Carlo Wolff

1. Solomon Burke, Don't Give Up on Me (Anti/Fat Possum): For the persistence, poetry, and depth.

2. Prick, The Wreckard; Lucky Pierre, Lucky Pierre (Internet only): For the persistence, anger, and daring.

3. Tom Waits, Alice/Blood Money (Anti/Epitaph): Two of a perfect pair, with greater weight on Blood Money.

4. Badly Drawn Boy, Have You Fed the Fish? (Artistdirect): Improbable, eccentric pop that melds the unpredictability of a Van Dyke Parks with the acute observation of a Ray Davies.

5. The Eels, Souljacker (Dreamworks): Trailer-trash narratives with furry disco beats. Count on the Eels to make a heart of darkness go down easy -- like a valentine from Wes Craven.

6. Corey Harris, Downhome Sophisticate (Rounder): The blues as revelation from a master of mojo, not just technique.

7. . . . And You Will Know Us by the Trail of Dead, Source Tags & Codes (Interscope): These Texas kids play like a hurricane -- like a baby U2, meaner and sans the sentiment.

8. Ralph Stanley, Ralph Stanley (Columbia-DMZ): Grand Ole Opry legend Stanley sings and plays banjo to ring wondrous changes on tradition.

9. Brad Mehldau, Largo (Warner Bros.): Pianist Mehldau pushes the jazz envelope with Radiohead, Jobim, the Beatles, and his own unique originals.

10. The Donnas, Spend the Night (Atlantic): Metal lives, wanton and sexy. Plenty of 'tude, nothing nü.

Rob Harvilla

1. RJD2, Dead Ringer (Def Jux): Sell back Moby and DJ Shadow's respective turkeys and lay your hands on the sample-fueled, instrumental hip-hop record of the modern era. So beautiful, it's just terrifying.

2. Pedro the Lion, Control (Jade Tree): A thousand nü-metal idiots couldn't craft a two-song suite as brutally visceral as "Magazine" and "Rehearsal." And it's Christian-themed indie rock, for Christ's sake.

3. Elbow, Asleep in the Back (V2): Please-kick-me-in-the-taco Brit wankery. End a romantic mix tape with "Newborn," and you're guaranteed at least a backrub.

4. Something Corporate, Leaving Through the Window (MCA): Lame punk anthems about lame girls propped up by lame gimmicky piano. I absolutely love it.

5. Blackalicious, Blazing Arrow (MCA): The Gift of Gab raps faster than you think, over beats funkier than you deserve.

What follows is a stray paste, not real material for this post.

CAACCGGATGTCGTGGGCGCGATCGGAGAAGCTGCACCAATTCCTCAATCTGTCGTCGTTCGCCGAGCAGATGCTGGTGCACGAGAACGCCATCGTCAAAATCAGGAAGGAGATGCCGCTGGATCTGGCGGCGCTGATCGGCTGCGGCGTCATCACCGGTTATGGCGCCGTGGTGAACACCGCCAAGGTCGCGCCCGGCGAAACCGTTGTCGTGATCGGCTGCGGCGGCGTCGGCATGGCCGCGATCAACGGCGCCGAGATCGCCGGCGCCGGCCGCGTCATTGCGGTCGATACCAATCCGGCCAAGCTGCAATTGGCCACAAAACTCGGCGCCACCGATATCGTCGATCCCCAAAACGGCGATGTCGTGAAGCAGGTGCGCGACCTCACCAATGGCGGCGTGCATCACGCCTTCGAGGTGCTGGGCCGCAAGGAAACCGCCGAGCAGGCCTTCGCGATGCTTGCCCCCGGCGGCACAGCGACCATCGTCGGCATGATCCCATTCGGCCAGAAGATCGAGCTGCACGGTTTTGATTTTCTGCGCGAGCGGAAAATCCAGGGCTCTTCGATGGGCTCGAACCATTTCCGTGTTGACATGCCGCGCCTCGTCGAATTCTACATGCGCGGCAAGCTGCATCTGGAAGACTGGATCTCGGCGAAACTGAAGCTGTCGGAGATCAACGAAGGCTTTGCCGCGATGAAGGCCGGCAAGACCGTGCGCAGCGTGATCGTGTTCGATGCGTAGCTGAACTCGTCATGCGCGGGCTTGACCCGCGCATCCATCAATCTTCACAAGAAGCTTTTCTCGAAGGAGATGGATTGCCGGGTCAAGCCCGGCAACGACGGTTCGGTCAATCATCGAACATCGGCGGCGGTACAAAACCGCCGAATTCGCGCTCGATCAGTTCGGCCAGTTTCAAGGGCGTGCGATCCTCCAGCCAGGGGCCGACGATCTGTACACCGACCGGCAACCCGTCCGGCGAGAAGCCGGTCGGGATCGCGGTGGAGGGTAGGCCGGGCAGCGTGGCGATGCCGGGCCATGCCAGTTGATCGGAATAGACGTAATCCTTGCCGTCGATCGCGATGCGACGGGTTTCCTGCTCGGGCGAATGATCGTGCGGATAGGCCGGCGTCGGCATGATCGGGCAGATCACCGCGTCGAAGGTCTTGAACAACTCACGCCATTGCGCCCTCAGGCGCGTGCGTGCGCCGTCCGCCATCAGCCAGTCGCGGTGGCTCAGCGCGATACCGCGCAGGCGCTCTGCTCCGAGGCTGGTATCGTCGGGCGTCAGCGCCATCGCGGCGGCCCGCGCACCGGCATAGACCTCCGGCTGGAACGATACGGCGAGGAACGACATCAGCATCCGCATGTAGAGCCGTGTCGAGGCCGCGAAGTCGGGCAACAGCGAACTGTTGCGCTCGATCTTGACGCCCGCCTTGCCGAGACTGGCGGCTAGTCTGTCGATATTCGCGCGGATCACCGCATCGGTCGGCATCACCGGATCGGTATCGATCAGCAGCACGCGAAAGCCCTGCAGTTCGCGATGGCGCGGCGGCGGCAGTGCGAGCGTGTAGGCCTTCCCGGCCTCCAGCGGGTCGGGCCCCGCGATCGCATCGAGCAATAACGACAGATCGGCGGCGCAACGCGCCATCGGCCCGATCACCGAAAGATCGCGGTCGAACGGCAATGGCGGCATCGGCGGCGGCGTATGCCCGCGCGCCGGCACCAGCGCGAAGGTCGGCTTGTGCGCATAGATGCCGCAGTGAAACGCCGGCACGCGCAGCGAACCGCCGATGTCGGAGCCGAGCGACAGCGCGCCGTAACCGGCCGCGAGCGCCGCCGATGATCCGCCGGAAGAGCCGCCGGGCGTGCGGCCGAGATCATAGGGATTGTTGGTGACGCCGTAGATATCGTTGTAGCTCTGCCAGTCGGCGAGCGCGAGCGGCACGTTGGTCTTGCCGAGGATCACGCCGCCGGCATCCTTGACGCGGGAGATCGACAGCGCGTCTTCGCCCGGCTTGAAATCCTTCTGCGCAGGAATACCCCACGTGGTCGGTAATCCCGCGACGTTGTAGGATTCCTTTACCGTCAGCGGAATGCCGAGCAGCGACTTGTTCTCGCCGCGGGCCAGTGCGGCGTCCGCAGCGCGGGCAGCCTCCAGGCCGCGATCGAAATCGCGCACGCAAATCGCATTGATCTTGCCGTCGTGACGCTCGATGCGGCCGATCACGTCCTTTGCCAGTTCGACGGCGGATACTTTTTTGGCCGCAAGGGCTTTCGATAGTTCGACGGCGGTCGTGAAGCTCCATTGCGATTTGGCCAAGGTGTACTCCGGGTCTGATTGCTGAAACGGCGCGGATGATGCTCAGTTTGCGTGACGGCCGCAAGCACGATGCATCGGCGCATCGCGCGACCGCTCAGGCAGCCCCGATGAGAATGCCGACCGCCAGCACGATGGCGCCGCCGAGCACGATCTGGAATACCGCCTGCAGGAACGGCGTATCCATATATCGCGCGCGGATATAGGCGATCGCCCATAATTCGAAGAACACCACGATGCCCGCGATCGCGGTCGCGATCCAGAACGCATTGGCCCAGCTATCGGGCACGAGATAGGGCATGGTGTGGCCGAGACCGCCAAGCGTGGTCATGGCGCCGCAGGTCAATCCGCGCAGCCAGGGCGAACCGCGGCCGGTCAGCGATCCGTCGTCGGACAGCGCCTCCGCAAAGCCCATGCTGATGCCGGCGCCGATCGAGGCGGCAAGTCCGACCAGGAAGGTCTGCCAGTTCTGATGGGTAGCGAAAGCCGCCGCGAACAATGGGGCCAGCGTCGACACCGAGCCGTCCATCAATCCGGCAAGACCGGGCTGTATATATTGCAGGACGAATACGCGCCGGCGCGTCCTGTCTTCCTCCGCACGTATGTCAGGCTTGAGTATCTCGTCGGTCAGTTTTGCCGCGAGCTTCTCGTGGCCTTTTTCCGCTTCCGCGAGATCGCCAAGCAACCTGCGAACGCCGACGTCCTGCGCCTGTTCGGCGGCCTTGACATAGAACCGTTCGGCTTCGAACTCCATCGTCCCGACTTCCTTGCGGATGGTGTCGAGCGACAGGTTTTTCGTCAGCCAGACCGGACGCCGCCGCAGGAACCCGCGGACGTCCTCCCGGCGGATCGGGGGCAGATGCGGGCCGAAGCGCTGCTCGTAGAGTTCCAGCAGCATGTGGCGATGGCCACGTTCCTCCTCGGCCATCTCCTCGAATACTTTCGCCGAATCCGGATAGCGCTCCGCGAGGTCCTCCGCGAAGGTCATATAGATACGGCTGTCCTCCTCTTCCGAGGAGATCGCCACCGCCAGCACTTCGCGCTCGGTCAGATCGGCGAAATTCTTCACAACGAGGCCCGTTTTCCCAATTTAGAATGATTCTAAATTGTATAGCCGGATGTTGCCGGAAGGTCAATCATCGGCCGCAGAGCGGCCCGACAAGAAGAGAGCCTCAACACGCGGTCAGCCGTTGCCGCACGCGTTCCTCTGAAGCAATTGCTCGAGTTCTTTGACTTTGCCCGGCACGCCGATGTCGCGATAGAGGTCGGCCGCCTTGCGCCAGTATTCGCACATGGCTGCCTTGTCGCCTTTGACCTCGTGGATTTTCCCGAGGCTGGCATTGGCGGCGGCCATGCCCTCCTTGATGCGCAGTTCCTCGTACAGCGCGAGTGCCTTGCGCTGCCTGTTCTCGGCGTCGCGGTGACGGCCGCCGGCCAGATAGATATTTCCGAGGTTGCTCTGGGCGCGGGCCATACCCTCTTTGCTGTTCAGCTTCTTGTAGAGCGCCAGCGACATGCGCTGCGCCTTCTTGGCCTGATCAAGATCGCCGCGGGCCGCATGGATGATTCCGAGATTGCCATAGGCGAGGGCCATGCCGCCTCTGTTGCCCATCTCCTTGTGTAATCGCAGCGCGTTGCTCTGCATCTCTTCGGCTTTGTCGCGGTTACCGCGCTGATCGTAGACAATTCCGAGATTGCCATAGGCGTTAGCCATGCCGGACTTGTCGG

6. . . . And You Will Know Us by the Trail of Dead, Source Tags and Codes (Interscope): Yeah, they're self-important goons ("Lookit, Ma! I be trashin' the stage!"). But any rock album so intense that you unknowingly punch your Mitsubishi up to 80 mph and score a speeding ticket deserves special mention.

7. Queens of the Stone Age, Songs for the Deaf (Interscope): If you could have sex the way Josh Homme plays guitar, you'd make Hugh Hefner look like Strom Thurmond.

8. Sigur Rós, ( ) (RCA): Beautiful Icelandic prog rock, as majestic as it is totally dorky. Single-handedly makes it OK to like Rush again.

9. N.E.R.D., In Search Of . . . (Virgin): If only for "Tape You," the best song about convincing your girlfriend to have sex with another woman while you videotape it to be released in at least 20 years.

10. Spoon, Kill the Moonlight (Merge): Ain't nothin' cuter than beatboxin' indie rock nerds.

Phil Freeman

1. Wire, "Read & Burn 01" and "02" (Pink Flag): Two EPs of pure rock power, 2002 style. Pink Flag on ProTools.

2. Liars, They Threw Us All in a Trench and Stuck a Monument on Top (Mute): Shit-hot; propulsive, and convulsive. The real new sound of New York.

3. Napalm Death, Order of the Leech (Spitfire): A comeback and a half. Totally ferocious; might be the band's best ever.

4. Café Tacuba, "Vale Callampa" EP (MCA): Four cover tunes that make most folks' originals seem pointless. These guys are the Radiohead of Latin rock.

5. Stone Sour, Stone Sour (Roadrunner): Corey Taylor is the next great rock vocalist.

6. Theory of Ruin, Counterculture Nosebleed (Escape Artist): Didn't realize how much I missed Fudge Tunnel's Alex Newport till he came back with this, showing the world what Shellac will sound like if Steve Albini's balls ever drop.

7. Agoraphobic Nosebleed, Frozen Corpse Stuffed With Dope (Relapse): The Paul's Boutique of grindcore. They'll never top it, and I hope they don't try.

8. Acid Mothers Temple and the Melting Paraiso U.F.O., Electric Heavyland (Alien8): If fellow Japanese guitar destroyers Boris hadn't already used the title Amplifier Worship, it could have been applied here.

9. Yakuza, Way of the Dead (Century Media): They're mixing jazz and thrash, and if it doesn't work all the time, who else is even trying?